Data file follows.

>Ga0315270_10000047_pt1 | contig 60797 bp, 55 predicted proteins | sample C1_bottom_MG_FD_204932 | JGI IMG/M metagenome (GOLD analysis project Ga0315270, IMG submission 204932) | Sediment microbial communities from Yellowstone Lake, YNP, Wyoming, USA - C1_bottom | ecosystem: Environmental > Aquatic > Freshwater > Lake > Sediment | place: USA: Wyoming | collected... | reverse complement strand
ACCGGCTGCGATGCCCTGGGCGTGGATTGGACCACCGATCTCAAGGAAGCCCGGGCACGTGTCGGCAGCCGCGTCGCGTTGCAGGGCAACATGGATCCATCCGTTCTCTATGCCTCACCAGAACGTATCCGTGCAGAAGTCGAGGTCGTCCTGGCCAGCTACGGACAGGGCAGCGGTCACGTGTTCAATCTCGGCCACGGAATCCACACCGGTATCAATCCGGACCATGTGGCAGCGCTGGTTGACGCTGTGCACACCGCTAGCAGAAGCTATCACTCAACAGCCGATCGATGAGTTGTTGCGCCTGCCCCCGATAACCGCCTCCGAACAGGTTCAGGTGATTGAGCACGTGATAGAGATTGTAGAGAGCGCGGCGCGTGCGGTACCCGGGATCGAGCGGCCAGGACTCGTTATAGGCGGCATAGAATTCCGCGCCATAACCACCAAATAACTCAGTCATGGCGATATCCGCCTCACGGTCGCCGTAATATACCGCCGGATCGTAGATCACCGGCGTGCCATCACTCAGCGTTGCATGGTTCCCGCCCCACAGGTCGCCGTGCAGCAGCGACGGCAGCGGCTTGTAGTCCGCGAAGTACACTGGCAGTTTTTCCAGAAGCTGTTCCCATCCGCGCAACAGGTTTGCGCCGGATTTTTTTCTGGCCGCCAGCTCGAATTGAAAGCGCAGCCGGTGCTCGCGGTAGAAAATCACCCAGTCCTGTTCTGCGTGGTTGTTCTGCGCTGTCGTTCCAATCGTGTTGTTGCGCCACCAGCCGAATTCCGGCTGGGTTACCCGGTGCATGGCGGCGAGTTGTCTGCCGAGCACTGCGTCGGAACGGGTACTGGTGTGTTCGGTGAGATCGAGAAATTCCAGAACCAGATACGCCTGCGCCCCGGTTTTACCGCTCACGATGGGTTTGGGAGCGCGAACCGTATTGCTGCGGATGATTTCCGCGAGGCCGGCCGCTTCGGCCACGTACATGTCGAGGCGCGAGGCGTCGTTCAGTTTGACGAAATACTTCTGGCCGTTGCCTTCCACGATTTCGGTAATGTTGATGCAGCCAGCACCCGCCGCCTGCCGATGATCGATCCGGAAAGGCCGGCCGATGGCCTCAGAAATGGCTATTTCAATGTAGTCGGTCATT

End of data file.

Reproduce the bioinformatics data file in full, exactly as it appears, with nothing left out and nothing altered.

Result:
>Ga0315270_10000047_pt1 | contig 60797 bp, 55 predicted proteins | sample C1_bottom_MG_FD_204932 | JGI IMG/M metagenome (GOLD analysis project Ga0315270, IMG submission 204932) | Sediment microbial communities from Yellowstone Lake, YNP, Wyoming, USA - C1_bottom | ecosystem: Environmental > Aquatic > Freshwater > Lake > Sediment | place: USA: Wyoming | collected... | reverse complement strand
ACCGGCTGCGATGCCCTGGGCGTGGATTGGACCACCGATCTCAAGGAAGCCCGGGCACGTGTCGGCAGCCGCGTCGCGTTGCAGGGCAACATGGATCCATCCGTTCTCTATGCCTCACCAGAACGTATCCGTGCAGAAGTCGAGGTCGTCCTGGCCAGCTACGGACAGGGCAGCGGTCACGTGTTCAATCTCGGCCACGGAATCCACACCGGTATCAATCCGGACCATGTGGCAGCGCTGGTTGACGCTGTGCACACCGCTAGCAGAAGCTATCACTCAACAGCCGATCGATGAGTTGTTGCGCCTGCCCCCGATAACCGCCTCCGAACAGGTTCAGGTGATTGAGCACGTGATAGAGATTGTAGAGAGCGCGGCGCGTGCGGTACCCGGGATCGAGCGGCCAGGACTCGTTATAGGCGGCATAGAATTCCGCGCCATAACCACCAAATAACTCAGTCATGGCGATATCCGCCTCACGGTCGCCGTAATATACCGCCGGATCGTAGATCACCGGCGTGCCATCACTCAGCGTTGCATGGTTCCCGCCCCACAGGTCGCCGTGCAGCAGCGACGGCAGCGGCTTGTAGTCCGCGAAGTACACTGGCAGTTTTTCCAGAAGCTGTTCCCATCCGCGCAACAGGTTTGCGCCGGATTTTTTTCTGGCCGCCAGCTCGAATTGAAAGCGCAGCCGGTGCTCGCGGTAGAAAATCACCCAGTCCTGTTCTGCGTGGTTGTTCTGCGCTGTCGTTCCAATCGTGTTGTTGCGCCACCAGCCGAATTCCGGCTGGGTTACCCGGTGCATGGCGGCGAGTTGTCTGCCGAGCACTGCGTCGGAACGGGTACTGGTGTGTTCGGTGAGATCGAGAAATTCCAGAACCAGATACGCCTGCGCCCCGGTTTTACCGCTCACGATGGGTTTGGGAGCGCGAACCGTATTGCTGCGGATGATTTCCGCGAGGCCGGCCGCTTCGGCCACGTACATGTCGAGGCGCGAGGCGTCGTTCAGTTTGACGAAATACTTCTGGCCGTTGCCTTCCACGATTTCGGTAATGTTGATGCAGCCAGCACCCGCCGCCTGCCGATGATCGATCCGGAAAGGCCGGCCGATGGCCTCAGAAATGGCTATTTCAATGTAGTCGGTCATT